This fall at PCV, we watched Chicken Run, the Claymation film that presents chickens as clever captives who hilariously escape the farmer’s hatchet. What other blockbuster portrays chickens as freedom fighters? After all, for most of us, chickens are simply food. We here are lucky, because we get to enjoy chickens as lively, curious fellow creatures while eating their eggs and, now and then, the birds themselves.
I was gone from PCV when the first chickens arrived, so the pungent odor wafting from the garage that greeted my return surprised me. I saw straw mats covering a large mound on the cold concrete and went in to touch the top—warm! Who wouldn’t be curious about a mysterious pile agitating in the garage? I already knew that PCV was making our own feed because 90% of the market feed available includes U.S. imports of genetically modified corn and often, growth hormones. It was time to study what a sumptuous feast our birds dine on. The bulk of their diet is rice. Should it surprise that Japanese chickens like what Japanese people like? They get rice in the form of flour, bran, hulls, and hull charcoal.
Where we live in the mountains of Hiroshima Prefecture, rice flour is available as byproduct of sake brewing. Our local brewer takes the processed white kernel eaten at the table and shaves off another 50 percent! The part removed and sold cheaply is high-quality white rice.
Rice bran, where the nutrients reside, is not part of the typical Japanese diet. So, our chickens get the healthiest part of the grain—and for free. Rice hull (husk) goes in for roughage, to improve digestion. Carbonized rice hull adsorbs toxins from water-borne organisms and decomposing materials.
Then there’s okara (soy pulp), the part of the bean that remains after tofu is filtered out. The high-protein byproduct is available anywhere in Japan. In cities, okara is sold in supermarkets. In the countryside, the tofu maker gives away the healthy mash. It comes to us so moist and warm, it’s practically decomposing on the shovel that hauls it to the mound. Its swift decay will supercharge the process. Added for calcium are pulverized oyster shells and egg shells—our chickens’ own!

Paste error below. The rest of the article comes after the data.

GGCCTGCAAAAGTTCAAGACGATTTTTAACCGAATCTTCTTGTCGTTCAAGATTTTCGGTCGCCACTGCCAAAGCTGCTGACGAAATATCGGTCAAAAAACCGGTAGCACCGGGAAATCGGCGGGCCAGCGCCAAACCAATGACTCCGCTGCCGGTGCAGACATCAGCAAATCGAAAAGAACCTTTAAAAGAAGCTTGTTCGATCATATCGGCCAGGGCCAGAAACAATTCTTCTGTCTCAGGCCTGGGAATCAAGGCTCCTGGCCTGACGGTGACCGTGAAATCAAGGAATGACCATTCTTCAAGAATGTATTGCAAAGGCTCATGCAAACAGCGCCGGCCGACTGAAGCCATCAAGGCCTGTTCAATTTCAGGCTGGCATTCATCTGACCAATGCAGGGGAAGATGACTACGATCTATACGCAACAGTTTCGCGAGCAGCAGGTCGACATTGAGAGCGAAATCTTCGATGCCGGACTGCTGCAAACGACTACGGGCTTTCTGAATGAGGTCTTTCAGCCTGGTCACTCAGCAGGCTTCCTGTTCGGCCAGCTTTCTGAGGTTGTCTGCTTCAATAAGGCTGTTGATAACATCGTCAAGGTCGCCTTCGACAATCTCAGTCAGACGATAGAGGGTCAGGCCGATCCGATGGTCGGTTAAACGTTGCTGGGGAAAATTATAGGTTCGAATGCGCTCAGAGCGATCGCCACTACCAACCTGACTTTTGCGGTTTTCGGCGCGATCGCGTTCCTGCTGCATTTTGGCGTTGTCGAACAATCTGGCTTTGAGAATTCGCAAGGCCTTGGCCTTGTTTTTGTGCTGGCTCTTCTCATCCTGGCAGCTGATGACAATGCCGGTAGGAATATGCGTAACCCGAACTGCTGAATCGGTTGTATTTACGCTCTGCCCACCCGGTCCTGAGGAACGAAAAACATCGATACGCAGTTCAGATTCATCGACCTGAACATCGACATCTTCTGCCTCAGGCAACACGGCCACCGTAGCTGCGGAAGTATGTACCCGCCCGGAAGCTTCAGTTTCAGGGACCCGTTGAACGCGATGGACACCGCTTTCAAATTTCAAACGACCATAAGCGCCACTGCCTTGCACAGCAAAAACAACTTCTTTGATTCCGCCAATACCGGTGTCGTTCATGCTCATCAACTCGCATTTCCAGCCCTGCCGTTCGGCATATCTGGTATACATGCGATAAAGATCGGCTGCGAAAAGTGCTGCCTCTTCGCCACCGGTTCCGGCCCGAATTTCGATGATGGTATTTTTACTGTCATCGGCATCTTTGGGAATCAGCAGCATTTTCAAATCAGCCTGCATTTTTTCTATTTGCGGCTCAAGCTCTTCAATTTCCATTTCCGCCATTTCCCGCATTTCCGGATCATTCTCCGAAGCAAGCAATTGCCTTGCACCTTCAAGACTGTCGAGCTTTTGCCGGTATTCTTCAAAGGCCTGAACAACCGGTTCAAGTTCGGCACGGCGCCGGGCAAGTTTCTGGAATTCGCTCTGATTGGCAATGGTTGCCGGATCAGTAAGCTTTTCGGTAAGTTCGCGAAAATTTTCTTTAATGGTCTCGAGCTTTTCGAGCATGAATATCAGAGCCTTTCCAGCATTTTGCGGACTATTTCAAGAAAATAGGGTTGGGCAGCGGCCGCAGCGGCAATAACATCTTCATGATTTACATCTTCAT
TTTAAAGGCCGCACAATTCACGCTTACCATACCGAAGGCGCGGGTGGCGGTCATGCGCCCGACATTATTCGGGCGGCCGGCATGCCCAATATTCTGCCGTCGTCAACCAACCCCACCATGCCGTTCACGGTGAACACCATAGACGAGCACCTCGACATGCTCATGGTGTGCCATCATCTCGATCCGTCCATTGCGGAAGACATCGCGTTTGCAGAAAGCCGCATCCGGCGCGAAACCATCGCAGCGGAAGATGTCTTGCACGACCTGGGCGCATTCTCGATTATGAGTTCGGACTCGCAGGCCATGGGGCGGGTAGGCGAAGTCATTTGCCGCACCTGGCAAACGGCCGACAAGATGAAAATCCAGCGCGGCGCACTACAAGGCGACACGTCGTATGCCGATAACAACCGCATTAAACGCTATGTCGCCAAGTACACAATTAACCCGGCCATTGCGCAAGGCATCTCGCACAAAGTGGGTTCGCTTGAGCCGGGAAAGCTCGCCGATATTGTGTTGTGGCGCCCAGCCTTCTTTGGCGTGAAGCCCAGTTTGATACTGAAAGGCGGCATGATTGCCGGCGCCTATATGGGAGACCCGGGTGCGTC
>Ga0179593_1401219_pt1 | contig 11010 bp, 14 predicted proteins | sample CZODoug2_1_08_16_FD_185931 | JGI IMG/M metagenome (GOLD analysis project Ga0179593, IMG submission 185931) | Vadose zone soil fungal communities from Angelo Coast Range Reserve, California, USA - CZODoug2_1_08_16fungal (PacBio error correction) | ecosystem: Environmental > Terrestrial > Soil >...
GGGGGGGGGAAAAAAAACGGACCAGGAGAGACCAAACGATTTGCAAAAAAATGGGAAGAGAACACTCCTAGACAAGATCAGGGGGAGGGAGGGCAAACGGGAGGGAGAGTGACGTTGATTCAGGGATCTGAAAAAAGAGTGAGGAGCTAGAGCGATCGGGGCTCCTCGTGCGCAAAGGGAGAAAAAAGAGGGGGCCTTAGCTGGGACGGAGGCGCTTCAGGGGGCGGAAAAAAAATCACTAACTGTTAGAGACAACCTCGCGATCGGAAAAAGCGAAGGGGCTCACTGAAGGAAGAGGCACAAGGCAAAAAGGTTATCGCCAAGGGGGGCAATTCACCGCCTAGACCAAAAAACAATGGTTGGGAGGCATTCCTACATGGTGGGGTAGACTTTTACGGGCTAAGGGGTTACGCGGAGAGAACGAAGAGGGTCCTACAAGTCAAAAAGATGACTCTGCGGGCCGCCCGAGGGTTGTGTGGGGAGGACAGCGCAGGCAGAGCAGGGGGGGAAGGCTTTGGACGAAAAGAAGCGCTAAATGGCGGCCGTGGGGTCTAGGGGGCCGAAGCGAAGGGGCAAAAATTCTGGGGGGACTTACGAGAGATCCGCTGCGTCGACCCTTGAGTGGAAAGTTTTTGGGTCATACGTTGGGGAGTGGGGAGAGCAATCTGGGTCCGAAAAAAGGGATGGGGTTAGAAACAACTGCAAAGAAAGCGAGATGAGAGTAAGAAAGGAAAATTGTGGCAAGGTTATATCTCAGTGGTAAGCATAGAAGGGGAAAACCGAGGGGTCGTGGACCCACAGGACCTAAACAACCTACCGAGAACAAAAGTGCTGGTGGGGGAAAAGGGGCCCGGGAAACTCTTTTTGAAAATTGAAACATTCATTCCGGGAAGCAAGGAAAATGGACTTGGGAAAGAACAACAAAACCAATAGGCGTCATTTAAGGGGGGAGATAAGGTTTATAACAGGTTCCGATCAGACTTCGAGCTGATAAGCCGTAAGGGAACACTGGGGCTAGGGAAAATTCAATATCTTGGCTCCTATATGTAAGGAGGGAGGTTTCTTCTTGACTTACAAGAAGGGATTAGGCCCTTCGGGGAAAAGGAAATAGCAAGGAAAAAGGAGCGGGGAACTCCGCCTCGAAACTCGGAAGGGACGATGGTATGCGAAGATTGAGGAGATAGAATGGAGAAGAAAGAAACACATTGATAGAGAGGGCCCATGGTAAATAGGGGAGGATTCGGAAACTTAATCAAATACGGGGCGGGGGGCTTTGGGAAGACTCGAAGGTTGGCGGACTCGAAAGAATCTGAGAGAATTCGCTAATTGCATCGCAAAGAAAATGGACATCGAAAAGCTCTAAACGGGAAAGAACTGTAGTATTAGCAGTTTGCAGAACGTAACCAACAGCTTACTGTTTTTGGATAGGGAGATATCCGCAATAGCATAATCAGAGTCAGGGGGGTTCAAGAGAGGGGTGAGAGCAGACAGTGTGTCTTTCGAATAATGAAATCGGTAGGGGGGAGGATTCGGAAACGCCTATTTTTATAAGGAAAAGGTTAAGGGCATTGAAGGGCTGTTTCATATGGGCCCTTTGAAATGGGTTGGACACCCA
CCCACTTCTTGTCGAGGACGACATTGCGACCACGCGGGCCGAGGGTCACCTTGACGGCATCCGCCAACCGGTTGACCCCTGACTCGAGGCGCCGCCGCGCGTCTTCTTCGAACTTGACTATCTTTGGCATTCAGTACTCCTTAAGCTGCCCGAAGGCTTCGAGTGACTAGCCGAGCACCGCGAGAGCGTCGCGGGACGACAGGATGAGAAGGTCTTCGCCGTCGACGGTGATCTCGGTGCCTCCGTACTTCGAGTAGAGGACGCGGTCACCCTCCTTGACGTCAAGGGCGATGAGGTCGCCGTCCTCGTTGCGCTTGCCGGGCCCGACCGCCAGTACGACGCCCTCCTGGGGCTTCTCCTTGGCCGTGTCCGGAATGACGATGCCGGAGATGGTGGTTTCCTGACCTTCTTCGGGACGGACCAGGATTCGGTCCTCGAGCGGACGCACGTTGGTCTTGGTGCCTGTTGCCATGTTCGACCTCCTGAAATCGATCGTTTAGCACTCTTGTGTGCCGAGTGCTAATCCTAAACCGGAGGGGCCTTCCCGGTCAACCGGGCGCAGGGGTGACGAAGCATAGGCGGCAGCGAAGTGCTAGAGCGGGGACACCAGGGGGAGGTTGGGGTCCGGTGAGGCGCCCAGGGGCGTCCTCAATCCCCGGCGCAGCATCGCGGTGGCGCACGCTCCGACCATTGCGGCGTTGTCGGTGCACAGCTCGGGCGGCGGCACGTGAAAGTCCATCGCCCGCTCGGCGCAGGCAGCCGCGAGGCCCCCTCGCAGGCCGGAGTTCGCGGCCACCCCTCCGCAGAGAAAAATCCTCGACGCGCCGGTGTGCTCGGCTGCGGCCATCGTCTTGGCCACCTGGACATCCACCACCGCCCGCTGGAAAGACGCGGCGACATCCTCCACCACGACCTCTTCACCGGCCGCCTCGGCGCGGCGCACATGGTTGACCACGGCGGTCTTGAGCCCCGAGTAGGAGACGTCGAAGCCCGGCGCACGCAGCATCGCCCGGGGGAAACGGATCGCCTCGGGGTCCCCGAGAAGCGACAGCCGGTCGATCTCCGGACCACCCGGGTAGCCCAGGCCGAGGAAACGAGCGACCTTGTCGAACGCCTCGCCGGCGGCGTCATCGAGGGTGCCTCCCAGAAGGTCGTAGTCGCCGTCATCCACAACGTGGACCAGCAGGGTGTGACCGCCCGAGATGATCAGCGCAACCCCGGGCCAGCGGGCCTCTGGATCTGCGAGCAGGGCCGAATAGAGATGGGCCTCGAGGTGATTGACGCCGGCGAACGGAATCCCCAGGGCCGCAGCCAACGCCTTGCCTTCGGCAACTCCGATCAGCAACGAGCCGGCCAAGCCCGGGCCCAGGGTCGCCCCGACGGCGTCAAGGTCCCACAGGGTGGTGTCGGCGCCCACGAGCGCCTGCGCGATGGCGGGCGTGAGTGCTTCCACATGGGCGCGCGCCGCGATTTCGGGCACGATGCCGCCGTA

Once we’ve mixed the mound we created of these ingredients, we dig a large crater into its top. (Proportions are given at the end of this piece and on the video Making the Chicken Feed available on Facebook.) Into the depression we pour the stewed fish waste and work it in fast. The delightful potpourri of intestines, liver, bladder, fins, scales, and gills creates the alchemy that will transform the powdery blend into a fermentation project. Beneficial bacteria turn the medley into probiotics for chickens. Different parts of fish putrefy at different rates, galvanizing fermentation over a period of two weeks. We turn the pile daily, and it can feel hot to the fingers! When we call it done and pack it up for the coop, it carries the aromatic warmth of microbes slaving away at their spectacular project.
The tasty eggs and uppity claims of our feathered friends tell us that every effort for the living mound on the garage floor is worth it.
Chicken feed ingredients (parts per one hundred)
Rice flour (komekona) 米粉 ３０
Fish brew 魚 ２７
Rice bran (komenuka) 米糠 ２０
Tofu pulp/soybeans (okara) おから １５
Oyster shells/Egg shells 蠣殻/卵殻 ５
Rice hulls (momigara) 籾殻 ２
Carbonized rice hulls (kuntan) くん炭 １